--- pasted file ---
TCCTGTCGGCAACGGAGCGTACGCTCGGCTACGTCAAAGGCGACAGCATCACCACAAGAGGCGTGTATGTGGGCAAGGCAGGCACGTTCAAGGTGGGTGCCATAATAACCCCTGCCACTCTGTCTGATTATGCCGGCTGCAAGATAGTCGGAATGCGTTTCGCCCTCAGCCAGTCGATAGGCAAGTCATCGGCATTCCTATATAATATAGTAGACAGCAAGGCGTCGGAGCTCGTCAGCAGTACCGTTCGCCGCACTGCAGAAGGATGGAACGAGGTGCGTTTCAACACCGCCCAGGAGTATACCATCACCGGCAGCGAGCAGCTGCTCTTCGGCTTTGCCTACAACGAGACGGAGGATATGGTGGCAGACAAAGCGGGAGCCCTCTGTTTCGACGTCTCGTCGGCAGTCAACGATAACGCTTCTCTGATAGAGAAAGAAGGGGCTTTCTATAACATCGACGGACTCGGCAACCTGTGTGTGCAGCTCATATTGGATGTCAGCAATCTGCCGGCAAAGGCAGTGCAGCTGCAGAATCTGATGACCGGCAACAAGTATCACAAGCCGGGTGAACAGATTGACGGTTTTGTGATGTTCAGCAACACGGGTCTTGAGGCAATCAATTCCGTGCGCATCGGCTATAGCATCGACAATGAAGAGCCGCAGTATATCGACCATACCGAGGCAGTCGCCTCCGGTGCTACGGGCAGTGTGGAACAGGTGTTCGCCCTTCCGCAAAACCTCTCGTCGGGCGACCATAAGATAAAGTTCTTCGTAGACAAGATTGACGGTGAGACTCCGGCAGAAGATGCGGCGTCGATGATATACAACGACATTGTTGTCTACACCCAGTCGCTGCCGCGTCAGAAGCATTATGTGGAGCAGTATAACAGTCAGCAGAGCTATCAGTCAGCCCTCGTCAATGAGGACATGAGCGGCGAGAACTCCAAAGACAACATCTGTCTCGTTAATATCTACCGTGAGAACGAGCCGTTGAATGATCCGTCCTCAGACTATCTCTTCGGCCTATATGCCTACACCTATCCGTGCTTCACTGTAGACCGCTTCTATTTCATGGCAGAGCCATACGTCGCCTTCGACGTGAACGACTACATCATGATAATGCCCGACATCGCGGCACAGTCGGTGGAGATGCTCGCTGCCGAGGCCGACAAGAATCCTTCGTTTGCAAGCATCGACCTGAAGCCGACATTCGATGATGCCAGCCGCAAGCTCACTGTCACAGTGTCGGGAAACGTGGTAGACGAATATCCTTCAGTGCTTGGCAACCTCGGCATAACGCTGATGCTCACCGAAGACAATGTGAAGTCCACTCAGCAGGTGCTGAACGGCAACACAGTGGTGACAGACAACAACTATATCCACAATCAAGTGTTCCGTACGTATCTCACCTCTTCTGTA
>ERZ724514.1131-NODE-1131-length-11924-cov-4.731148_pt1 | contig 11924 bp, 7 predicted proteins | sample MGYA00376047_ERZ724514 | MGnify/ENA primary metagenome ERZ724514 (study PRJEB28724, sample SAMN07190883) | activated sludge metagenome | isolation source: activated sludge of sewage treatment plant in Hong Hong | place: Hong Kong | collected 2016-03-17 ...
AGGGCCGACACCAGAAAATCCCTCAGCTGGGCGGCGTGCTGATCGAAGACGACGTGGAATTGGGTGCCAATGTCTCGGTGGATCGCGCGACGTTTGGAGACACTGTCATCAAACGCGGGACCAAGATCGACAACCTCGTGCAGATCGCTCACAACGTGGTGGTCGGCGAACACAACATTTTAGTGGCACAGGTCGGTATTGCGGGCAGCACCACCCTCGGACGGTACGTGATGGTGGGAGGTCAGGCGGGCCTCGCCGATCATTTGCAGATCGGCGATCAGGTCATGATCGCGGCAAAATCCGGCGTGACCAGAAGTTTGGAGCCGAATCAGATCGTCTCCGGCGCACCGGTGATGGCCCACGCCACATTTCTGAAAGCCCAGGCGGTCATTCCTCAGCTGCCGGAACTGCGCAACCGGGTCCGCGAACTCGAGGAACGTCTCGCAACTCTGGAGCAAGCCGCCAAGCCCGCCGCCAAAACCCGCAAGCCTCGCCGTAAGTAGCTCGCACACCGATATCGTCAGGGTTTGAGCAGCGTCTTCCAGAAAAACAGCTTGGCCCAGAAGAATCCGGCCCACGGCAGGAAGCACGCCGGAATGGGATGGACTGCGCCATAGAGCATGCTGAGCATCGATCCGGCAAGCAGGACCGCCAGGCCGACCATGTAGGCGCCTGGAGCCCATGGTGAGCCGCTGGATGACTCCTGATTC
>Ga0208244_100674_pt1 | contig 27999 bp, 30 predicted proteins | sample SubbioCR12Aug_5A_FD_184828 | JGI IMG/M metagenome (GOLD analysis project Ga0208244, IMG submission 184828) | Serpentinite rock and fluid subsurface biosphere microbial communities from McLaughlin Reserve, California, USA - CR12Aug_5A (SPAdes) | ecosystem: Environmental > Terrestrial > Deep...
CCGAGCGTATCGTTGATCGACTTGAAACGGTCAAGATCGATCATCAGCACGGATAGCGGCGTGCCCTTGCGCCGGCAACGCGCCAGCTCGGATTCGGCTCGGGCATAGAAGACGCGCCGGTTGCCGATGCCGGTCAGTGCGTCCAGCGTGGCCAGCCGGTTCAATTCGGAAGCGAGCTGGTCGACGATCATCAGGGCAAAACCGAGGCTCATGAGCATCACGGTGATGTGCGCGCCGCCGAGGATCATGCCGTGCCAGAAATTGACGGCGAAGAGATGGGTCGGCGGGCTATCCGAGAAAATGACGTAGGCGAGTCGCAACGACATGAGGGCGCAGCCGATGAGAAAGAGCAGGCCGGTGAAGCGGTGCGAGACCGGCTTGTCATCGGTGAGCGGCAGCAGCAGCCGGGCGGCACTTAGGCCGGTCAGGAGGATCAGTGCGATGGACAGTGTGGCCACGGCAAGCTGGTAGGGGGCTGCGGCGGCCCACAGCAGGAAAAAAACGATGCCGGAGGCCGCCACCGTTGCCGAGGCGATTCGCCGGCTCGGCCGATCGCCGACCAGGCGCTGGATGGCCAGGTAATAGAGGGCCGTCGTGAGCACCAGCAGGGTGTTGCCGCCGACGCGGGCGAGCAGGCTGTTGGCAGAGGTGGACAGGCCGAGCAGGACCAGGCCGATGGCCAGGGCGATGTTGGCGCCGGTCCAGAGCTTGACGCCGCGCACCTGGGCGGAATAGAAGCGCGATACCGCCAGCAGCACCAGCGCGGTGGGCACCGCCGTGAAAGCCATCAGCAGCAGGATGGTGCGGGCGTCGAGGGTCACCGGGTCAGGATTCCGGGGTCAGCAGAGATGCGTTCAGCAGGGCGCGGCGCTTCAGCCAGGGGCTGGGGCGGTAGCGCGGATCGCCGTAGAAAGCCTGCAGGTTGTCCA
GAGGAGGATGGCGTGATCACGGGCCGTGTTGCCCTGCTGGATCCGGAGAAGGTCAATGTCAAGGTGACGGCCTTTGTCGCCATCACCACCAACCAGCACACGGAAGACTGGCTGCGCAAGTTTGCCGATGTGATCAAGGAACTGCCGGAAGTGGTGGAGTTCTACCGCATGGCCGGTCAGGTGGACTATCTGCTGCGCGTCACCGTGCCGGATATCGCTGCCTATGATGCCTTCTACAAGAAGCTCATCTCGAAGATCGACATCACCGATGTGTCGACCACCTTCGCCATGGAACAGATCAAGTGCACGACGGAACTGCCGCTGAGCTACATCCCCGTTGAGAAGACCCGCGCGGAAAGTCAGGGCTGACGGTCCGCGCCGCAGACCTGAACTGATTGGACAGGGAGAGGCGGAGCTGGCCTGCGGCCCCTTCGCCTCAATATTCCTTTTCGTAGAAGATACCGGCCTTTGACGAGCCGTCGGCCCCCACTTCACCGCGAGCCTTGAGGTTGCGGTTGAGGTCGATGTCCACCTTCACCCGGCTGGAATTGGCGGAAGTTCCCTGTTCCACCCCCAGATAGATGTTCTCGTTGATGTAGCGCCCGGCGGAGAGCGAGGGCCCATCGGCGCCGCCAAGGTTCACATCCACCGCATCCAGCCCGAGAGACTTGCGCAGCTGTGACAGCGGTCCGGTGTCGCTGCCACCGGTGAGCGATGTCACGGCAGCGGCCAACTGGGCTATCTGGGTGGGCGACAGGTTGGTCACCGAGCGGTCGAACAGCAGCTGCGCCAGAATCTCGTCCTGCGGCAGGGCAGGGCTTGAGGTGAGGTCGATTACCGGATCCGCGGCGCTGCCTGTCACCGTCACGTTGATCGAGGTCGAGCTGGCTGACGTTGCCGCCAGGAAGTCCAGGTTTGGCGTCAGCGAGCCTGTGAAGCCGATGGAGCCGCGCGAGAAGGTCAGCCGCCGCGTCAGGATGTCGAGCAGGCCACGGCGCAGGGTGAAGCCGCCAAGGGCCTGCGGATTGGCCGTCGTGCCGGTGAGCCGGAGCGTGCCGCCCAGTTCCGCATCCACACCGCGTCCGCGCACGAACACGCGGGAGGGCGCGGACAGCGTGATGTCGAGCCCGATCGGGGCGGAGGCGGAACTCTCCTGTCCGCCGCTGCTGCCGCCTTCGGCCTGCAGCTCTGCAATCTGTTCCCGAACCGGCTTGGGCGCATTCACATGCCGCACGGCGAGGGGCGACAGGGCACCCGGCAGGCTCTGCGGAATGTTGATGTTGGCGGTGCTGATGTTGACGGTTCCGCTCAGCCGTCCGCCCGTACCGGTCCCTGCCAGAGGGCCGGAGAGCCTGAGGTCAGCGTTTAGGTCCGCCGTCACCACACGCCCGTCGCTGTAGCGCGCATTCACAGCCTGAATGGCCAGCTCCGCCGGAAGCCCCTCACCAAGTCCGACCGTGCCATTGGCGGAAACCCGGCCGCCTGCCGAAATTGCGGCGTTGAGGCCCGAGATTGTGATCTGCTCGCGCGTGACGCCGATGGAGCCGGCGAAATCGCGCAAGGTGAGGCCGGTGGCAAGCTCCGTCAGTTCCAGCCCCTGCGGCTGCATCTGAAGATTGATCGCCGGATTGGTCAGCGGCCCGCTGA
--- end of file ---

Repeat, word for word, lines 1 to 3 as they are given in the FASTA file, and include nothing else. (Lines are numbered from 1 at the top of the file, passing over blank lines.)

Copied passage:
TCCTGTCGGCAACGGAGCGTACGCTCGGCTACGTCAAAGGCGACAGCATCACCACAAGAGGCGTGTATGTGGGCAAGGCAGGCACGTTCAAGGTGGGTGCCATAATAACCCCTGCCACTCTGTCTGATTATGCCGGCTGCAAGATAGTCGGAATGCGTTTCGCCCTCAGCCAGTCGATAGGCAAGTCATCGGCATTCCTATATAATATAGTAGACAGCAAGGCGTCGGAGCTCGTCAGCAGTACCGTTCGCCGCACTGCAGAAGGATGGAACGAGGTGCGTTTCAACACCGCCCAGGAGTATACCATCACCGGCAGCGAGCAGCTGCTCTTCGGCTTTGCCTACAACGAGACGGAGGATATGGTGGCAGACAAAGCGGGAGCCCTCTGTTTCGACGTCTCGTCGGCAGTCAACGATAACGCTTCTCTGATAGAGAAAGAAGGGGCTTTCTATAACATCGACGGACTCGGCAACCTGTGTGTGCAGCTCATATTGGATGTCAGCAATCTGCCGGCAAAGGCAGTGCAGCTGCAGAATCTGATGACCGGCAACAAGTATCACAAGCCGGGTGAACAGATTGACGGTTTTGTGATGTTCAGCAACACGGGTCTTGAGGCAATCAATTCCGTGCGCATCGGCTATAGCATCGACAATGAAGAGCCGCAGTATATCGACCATACCGAGGCAGTCGCCTCCGGTGCTACGGGCAGTGTGGAACAGGTGTTCGCCCTTCCGCAAAACCTCTCGTCGGGCGACCATAAGATAAAGTTCTTCGTAGACAAGATTGACGGTGAGACTCCGGCAGAAGATGCGGCGTCGATGATATACAACGACATTGTTGTCTACACCCAGTCGCTGCCGCGTCAGAAGCATTATGTGGAGCAGTATAACAGTCAGCAGAGCTATCAGTCAGCCCTCGTCAATGAGGACATGAGCGGCGAGAACTCCAAAGACAACATCTGTCTCGTTAATATCTACCGTGAGAACGAGCCGTTGAATGATCCGTCCTCAGACTATCTCTTCGGCCTATATGCCTACACCTATCCGTGCTTCACTGTAGACCGCTTCTATTTCATGGCAGAGCCATACGTCGCCTTCGACGTGAACGACTACATCATGATAATGCCCGACATCGCGGCACAGTCGGTGGAGATGCTCGCTGCCGAGGCCGACAAGAATCCTTCGTTTGCAAGCATCGACCTGAAGCCGACATTCGATGATGCCAGCCGCAAGCTCACTGTCACAGTGTCGGGAAACGTGGTAGACGAATATCCTTCAGTGCTTGGCAACCTCGGCATAACGCTGATGCTCACCGAAGACAATGTGAAGTCCACTCAGCAGGTGCTGAACGGCAACACAGTGGTGACAGACAACAACTATATCCACAATCAAGTGTTCCGTACGTATCTCACCTCTTCTGTA
>ERZ724514.1131-NODE-1131-length-11924-cov-4.731148_pt1 | contig 11924 bp, 7 predicted proteins | sample MGYA00376047_ERZ724514 | MGnify/ENA primary metagenome ERZ724514 (study PRJEB28724, sample SAMN07190883) | activated sludge metagenome | isolation source: activated sludge of sewage treatment plant in Hong Hong | place: Hong Kong | collected 2016-03-17 ...
AGGGCCGACACCAGAAAATCCCTCAGCTGGGCGGCGTGCTGATCGAAGACGACGTGGAATTGGGTGCCAATGTCTCGGTGGATCGCGCGACGTTTGGAGACACTGTCATCAAACGCGGGACCAAGATCGACAACCTCGTGCAGATCGCTCACAACGTGGTGGTCGGCGAACACAACATTTTAGTGGCACAGGTCGGTATTGCGGGCAGCACCACCCTCGGACGGTACGTGATGGTGGGAGGTCAGGCGGGCCTCGCCGATCATTTGCAGATCGGCGATCAGGTCATGATCGCGGCAAAATCCGGCGTGACCAGAAGTTTGGAGCCGAATCAGATCGTCTCCGGCGCACCGGTGATGGCCCACGCCACATTTCTGAAAGCCCAGGCGGTCATTCCTCAGCTGCCGGAACTGCGCAACCGGGTCCGCGAACTCGAGGAACGTCTCGCAACTCTGGAGCAAGCCGCCAAGCCCGCCGCCAAAACCCGCAAGCCTCGCCGTAAGTAGCTCGCACACCGATATCGTCAGGGTTTGAGCAGCGTCTTCCAGAAAAACAGCTTGGCCCAGAAGAATCCGGCCCACGGCAGGAAGCACGCCGGAATGGGATGGACTGCGCCATAGAGCATGCTGAGCATCGATCCGGCAAGCAGGACCGCCAGGCCGACCATGTAGGCGCCTGGAGCCCATGGTGAGCCGCTGGATGACTCCTGATTC